After years of debate, the Russian cabinet has approved the Kyoto Protocol on global warming. It is currently progressing through the Russian parliament, and will then go to president Putin, but final approval is fully expected to be a formaility. With Russia’s ratification the Protocol will achieve the required 55% proportion in terms of global emissions and of signatories to bring it into force around the world.

Although president Putin has not commented, his leading economic advisor, Andrei Illarionov, an opponent of the treaty, said that the decision had been taken for political reasons and that the task would now be to minimise “the negative consequences for Russia.” He said that compliance would slow Russia’s economic growth and make it impossible to meet Putin’s stated goal of doubling Russia’s GDP within a decade. “It’s a political decision, it’s a forced decision,” he said, “It’s not a decision we are making with pleasure.”

However, German Gref, the economic development minister, said that the treaty was a “progressive step”, but that “it will hardly be decisive in radically improving the environmental situation.” He said that in his view, it was unlikely to damage Russia’s economic growth.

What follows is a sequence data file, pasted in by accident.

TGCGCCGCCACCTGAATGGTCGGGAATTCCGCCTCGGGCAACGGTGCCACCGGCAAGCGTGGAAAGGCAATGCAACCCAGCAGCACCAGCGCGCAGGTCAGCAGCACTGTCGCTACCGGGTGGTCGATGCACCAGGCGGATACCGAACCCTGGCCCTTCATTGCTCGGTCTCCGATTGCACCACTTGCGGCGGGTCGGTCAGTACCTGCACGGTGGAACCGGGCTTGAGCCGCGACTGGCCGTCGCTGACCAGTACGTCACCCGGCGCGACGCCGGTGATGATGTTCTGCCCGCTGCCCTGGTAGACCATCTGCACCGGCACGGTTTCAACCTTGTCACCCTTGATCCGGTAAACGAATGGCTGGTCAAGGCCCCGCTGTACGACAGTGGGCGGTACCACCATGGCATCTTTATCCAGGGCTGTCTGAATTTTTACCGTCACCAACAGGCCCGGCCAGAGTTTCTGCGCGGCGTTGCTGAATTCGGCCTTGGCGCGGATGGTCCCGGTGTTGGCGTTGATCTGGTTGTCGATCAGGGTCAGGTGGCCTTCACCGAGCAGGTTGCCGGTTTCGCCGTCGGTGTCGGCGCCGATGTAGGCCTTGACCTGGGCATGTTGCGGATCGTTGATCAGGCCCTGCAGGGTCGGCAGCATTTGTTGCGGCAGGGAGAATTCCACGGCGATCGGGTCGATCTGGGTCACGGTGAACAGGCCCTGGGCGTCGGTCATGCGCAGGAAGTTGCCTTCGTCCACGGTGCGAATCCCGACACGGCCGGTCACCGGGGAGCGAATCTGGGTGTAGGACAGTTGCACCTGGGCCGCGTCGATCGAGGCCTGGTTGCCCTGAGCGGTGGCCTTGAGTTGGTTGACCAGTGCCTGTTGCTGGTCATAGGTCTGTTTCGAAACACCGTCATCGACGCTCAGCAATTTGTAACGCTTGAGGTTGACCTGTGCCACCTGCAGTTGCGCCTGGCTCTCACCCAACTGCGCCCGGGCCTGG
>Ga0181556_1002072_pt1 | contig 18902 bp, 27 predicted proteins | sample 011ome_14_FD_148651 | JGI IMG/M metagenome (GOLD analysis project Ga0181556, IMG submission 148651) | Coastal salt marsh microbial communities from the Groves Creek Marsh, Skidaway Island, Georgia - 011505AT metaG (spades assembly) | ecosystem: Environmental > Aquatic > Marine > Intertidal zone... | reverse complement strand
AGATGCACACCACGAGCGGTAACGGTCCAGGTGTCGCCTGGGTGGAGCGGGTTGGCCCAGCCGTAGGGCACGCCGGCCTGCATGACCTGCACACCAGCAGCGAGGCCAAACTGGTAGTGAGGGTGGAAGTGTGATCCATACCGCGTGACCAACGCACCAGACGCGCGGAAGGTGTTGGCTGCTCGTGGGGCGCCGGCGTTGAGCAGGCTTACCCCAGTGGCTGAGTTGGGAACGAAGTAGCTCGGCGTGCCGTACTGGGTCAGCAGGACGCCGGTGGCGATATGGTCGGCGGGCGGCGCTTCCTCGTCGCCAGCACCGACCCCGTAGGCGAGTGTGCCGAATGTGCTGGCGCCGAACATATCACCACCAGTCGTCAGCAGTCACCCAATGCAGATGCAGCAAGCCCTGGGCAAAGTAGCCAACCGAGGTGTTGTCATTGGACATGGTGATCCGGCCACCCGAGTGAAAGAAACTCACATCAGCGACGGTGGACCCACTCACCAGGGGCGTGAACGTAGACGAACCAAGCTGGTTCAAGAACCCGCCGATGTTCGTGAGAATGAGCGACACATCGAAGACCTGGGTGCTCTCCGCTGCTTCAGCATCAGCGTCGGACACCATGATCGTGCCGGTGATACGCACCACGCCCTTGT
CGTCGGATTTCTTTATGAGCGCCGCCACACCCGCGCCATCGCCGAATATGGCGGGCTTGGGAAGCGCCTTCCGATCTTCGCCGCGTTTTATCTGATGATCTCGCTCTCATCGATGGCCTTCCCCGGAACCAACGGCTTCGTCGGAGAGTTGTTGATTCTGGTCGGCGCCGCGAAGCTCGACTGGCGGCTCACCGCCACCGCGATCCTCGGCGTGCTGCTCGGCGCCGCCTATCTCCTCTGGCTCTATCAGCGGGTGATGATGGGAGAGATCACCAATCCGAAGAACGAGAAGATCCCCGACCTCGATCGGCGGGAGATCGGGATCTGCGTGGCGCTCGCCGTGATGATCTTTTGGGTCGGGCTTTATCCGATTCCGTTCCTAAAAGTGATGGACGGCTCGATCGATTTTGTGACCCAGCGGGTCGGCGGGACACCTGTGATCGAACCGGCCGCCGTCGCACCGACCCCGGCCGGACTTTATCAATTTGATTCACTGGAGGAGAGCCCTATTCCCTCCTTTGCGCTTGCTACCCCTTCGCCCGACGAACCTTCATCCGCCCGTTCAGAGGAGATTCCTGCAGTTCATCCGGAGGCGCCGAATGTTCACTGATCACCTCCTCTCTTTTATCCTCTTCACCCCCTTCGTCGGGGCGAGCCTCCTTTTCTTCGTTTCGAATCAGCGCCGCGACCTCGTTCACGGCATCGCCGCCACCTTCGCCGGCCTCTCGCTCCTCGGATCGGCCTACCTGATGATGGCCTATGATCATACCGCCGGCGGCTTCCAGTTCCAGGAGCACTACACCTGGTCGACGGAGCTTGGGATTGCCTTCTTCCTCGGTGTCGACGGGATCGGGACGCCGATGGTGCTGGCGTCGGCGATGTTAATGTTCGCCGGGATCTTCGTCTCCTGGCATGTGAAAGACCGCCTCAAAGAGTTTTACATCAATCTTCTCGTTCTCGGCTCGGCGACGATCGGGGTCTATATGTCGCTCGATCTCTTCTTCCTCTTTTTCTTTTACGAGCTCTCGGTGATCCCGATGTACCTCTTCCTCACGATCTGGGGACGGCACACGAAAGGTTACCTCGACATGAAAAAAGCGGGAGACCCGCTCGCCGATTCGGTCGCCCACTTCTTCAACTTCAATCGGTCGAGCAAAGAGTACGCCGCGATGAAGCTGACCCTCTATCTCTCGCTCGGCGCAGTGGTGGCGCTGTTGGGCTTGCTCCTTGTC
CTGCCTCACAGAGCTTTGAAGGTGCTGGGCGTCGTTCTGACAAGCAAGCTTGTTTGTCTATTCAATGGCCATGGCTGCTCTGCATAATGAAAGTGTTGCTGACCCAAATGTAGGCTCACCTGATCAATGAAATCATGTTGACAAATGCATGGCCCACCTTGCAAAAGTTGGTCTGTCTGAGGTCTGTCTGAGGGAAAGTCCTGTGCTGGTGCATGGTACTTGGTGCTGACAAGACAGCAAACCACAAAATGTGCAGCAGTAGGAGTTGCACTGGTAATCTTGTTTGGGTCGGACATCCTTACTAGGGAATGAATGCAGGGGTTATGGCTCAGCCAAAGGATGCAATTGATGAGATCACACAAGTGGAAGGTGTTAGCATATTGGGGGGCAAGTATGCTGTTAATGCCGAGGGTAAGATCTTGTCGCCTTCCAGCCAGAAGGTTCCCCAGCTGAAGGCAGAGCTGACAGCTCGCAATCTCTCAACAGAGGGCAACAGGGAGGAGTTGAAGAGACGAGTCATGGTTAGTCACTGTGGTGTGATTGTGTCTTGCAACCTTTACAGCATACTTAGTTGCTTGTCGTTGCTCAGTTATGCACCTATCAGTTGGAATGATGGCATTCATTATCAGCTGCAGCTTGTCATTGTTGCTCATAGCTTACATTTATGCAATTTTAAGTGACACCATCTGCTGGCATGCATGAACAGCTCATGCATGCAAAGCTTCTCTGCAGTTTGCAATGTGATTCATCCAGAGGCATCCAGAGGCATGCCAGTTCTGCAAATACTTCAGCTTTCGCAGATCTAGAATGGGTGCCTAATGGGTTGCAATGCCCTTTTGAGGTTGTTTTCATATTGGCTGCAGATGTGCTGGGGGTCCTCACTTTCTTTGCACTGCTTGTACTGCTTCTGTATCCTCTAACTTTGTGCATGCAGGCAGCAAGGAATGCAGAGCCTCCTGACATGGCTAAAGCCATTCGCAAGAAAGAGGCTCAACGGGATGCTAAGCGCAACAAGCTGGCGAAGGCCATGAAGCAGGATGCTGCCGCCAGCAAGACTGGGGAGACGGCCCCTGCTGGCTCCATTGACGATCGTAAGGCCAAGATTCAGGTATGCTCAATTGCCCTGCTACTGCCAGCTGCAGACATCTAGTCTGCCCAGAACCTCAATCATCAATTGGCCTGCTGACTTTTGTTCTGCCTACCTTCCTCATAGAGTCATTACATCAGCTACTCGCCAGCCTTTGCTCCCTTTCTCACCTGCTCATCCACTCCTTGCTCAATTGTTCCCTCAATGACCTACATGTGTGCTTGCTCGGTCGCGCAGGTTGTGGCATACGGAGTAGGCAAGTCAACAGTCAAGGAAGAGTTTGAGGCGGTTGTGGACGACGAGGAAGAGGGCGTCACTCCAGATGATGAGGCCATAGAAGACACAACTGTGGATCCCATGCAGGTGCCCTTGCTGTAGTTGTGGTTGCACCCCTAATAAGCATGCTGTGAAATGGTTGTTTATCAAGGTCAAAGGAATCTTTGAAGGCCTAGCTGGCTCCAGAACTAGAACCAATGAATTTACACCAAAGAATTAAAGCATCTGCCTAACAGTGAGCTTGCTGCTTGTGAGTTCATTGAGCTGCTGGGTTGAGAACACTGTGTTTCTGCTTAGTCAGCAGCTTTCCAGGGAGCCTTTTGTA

Vladimir Azkharov, director of the Centre for Russian Environmental Policy, said in December 2003 that Russia would “never” sign the treaty. However, in May, Putin promised to speed ratification in return for support from the European Union for Russia’s bid to join the World Trade Organisation.

If Russia duly signs, it will leave just the USA and Australia as the only two developed countries that have not signed.

*Russia’s ratification will release a torrent of greenhouse gas credits and unlock a billion-dollar industry, according to policy analysts ICF Consulting. Once the deal comes into force, countries signed on to the pact will have until 2012 to cut their collective emissions of six key greenhouse gases by at least 5% below 1990 levels.

ICF this week said Russia’s oil and natural gas, coal mining, power generation, and metallurgy sectors are ripe for investments that will lead to major cuts in greenhouse gas emissions.

ICF’s Russian office estimates there will be 350 million metric tons of carbon dioxide equivalent credits per year within these and other energy- and carbon-intensive sectors in Russia, potentially worth billions of dollars. To cash in on this potential, however, Russia needs to shore up its climate change bureaucracy by, among other things, developing a registry to authorize “green investment” projects.

Russia is expected to have plenty of spare credits – called “hot air” – in the early phase of Kyoto implementation because emissions targets are based on 1990 levels, which Russia has since beaten. Some analysts however worry that ratification, while an economic boon for Russia, has the potential to oversupply the emissions market and depress prices. Others say that the timing of projects that will generate credits will be staggered over time, so not all the credits will hit the market at once.